People unite at Oakboro church to talk, pray, show solidarity for Floyd
The last few months have been difficult, with the country beset with numerous crises. In the midst of a pandemic that has killed more than 100,000 people, economic turmoil not seen since the Great Depression and nightly protests featuring violent and at times deadly clashes with police, America is struggling.
But there is still much hope and goodwill that has been on display in communities across the nation, including Stanly County.
On Sunday afternoon at Galilee Baptist Church in Oakboro, a crowd of around 50 people of varying ages and backgrounds gathered to show solidarity in the wake of the death of George Floyd last week in Minnesota while in police custody. The event was punctuated with an image of the people joined in prayer for several minutes, with heads bowed and hands raised outward.
“The whole purpose behind this was unity,” said Oakboro Police Chief T.J. Smith, who helped organize the event. “We as a community have to unite to show positivity.”
Smith posted on Facebook after the event, saying that “in light of the tragic death of George Floyd and the subsequent riots and violence” the Oakboro police and the town of Oakboro “felt the need to send a positive message.”
“Through the efforts of community leaders, we come together to show that while each of us is imperfect, together we are better and stronger,” he said. The post ended with the hashtag #UnitymakesCommunity.
Smith called the actions of the officers involved in Floyd’s death “inexcusable” and said “we stand with the community that demands justice.”
The event was part of a movement called the Susu Community Project, which was started by Oakboro natives Ralph Jackson, a teacher and football coach at Anson High School, and Chauncey Bruton, behavioral management technician at Central Elementary School, during the outset of the coronavirus outbreak as a way to help people in the community. Bruton said the name is of West African origin and involves a group of people paying a fixed sum to a common fund which gets distributed to different people each month.
“We’ve been talking back and forth about trying to inspire and uplift and improve the community,” Jackson said. They want to motivate and encourage people to take ownership of their communities.
Their goal is to start two-day neighborhood cleanup events, beginning in South Oakboro and eventually rotating to other neighborhoods across the county. While everyone is encouraged to get involved, Jackson and Bruton said they specifically want black people from around the county to pitch in and help. They also want to eventually spearhead a mentorship program for young black people in the community.
The Susu Community Project’s first official meeting will be at 6 p.m. Wednesday in South Oakboro on Hamilton Road, according to a Facebook post from Bruton. The goal of the meeting is to “bring our young/old black men together, and to show our community that we are going to stand for us.” They will walk through the community together to see what the people need. Bruton encourages people from Albemarle, West Badin and Norwood to also come out.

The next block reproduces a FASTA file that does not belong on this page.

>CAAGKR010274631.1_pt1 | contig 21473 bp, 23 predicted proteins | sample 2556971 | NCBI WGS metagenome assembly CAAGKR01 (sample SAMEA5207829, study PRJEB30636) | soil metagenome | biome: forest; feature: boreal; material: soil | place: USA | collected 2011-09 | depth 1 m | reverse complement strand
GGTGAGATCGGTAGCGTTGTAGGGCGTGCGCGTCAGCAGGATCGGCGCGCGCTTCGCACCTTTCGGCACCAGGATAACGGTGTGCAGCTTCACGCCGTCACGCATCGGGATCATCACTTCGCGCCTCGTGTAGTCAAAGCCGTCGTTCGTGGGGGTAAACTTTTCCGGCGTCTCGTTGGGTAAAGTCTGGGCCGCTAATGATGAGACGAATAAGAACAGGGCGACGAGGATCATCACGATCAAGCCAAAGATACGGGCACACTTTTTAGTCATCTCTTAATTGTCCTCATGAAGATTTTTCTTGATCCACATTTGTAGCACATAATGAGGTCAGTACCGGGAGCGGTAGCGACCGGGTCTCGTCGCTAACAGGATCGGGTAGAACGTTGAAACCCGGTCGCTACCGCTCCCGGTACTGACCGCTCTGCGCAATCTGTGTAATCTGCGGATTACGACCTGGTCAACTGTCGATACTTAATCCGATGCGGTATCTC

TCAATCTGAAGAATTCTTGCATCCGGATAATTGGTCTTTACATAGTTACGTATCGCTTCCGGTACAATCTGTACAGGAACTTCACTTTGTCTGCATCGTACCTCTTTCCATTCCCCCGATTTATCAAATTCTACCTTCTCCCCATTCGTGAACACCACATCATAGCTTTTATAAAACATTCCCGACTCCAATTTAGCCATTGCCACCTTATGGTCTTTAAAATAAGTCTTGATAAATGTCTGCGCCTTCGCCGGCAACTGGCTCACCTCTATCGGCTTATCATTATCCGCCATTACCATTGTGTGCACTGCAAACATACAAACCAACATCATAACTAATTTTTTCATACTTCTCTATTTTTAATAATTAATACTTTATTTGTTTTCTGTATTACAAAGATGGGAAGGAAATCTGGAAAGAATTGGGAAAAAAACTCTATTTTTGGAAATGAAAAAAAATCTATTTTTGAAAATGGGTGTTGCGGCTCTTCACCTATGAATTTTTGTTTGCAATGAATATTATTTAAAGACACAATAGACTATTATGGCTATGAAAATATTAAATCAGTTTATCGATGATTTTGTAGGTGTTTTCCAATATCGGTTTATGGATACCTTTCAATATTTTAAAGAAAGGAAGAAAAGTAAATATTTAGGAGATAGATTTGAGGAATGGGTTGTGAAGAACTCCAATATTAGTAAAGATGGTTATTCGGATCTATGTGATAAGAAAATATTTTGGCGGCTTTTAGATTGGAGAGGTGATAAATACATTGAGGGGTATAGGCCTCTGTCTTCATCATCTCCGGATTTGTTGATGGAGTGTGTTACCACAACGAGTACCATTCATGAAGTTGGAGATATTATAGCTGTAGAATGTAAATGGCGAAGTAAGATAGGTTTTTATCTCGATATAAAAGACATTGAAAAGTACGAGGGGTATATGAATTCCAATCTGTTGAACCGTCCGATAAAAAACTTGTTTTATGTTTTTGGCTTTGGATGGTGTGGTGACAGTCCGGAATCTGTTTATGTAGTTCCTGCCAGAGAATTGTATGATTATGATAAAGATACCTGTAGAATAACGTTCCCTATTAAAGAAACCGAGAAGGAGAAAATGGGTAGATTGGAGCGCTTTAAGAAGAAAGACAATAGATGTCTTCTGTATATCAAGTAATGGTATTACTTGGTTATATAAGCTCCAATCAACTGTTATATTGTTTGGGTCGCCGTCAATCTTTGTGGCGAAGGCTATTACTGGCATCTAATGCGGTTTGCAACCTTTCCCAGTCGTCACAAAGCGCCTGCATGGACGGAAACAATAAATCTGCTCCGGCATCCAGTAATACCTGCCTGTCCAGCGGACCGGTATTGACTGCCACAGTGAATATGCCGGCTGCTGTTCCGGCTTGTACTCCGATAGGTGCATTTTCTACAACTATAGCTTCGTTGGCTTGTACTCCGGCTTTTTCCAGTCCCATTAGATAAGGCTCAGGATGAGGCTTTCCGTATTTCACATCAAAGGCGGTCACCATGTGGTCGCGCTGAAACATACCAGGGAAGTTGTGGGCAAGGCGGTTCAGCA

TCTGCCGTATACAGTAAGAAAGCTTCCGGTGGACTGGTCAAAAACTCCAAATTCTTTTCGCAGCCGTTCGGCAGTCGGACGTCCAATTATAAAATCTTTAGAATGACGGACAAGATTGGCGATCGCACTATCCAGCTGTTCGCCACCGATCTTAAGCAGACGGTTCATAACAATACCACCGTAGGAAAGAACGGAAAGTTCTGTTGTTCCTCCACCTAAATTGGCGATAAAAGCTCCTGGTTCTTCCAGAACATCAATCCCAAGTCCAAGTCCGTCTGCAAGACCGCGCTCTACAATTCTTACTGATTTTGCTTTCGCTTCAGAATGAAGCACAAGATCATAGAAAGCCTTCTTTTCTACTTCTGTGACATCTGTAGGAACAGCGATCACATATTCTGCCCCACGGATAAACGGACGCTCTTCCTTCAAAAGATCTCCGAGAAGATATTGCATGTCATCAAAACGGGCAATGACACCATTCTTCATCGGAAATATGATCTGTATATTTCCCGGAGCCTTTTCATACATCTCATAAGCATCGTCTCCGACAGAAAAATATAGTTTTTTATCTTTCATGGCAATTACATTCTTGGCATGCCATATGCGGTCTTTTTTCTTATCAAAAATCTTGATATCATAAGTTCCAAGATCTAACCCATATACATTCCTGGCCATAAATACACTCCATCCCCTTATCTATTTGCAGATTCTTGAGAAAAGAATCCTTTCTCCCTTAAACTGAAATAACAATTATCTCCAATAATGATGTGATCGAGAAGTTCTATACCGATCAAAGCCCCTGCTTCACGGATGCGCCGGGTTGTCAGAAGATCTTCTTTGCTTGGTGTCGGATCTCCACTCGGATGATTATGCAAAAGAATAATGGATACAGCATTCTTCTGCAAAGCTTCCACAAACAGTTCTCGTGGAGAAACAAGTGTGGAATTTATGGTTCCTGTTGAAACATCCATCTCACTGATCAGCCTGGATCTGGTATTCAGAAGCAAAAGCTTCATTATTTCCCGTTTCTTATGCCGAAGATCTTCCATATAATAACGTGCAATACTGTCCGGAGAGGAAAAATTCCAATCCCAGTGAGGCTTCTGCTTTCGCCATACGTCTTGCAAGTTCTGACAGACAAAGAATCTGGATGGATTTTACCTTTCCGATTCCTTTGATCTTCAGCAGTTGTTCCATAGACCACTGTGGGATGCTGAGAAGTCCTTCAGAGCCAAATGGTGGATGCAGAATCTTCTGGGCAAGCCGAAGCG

As a young black man, Bruton was affected by Floyd’s death.
“It still hits you in the stomach every time you see it, but it’s become so normalized,” he said, referring to the fact that young black people continue to be killed in this country. He recalled a moment a few years ago while he was a student at UNC Chapel when he found himself surrounded by 12 police officers.
“It was one of the scariest moments of my life,” he said, adding that he had not committed a crime nor done anything wrong.
While Bruton doesn’t condone the violence and looting that has occurred during many of these nightly protests, he is encouraged that black people are finally being heard.
Locust resident Brittany Lancaster, who captured the scenes that took place Sunday, said she started her photography business right before the coronavirus outbreak as a “ministry to capture life’s toughest moments and to bless as many people as I am able.”
While at the event, Lancaster said she was especially moved by a conversation that she captured between Smith and Terrance Blackmon, which she said “gave me chills.”
“I saw a beautiful soul on the left genuinely concerned for the future not only of his race but of our world,” she said. “And the beautiful soul on the right trying to figure our how we as not only a race, but as a community can be better.”
Jackson said that while the Sunday event “was powerful and definitely needed” it’s now time to “get back to our business…making sure that we can take care of our communities.”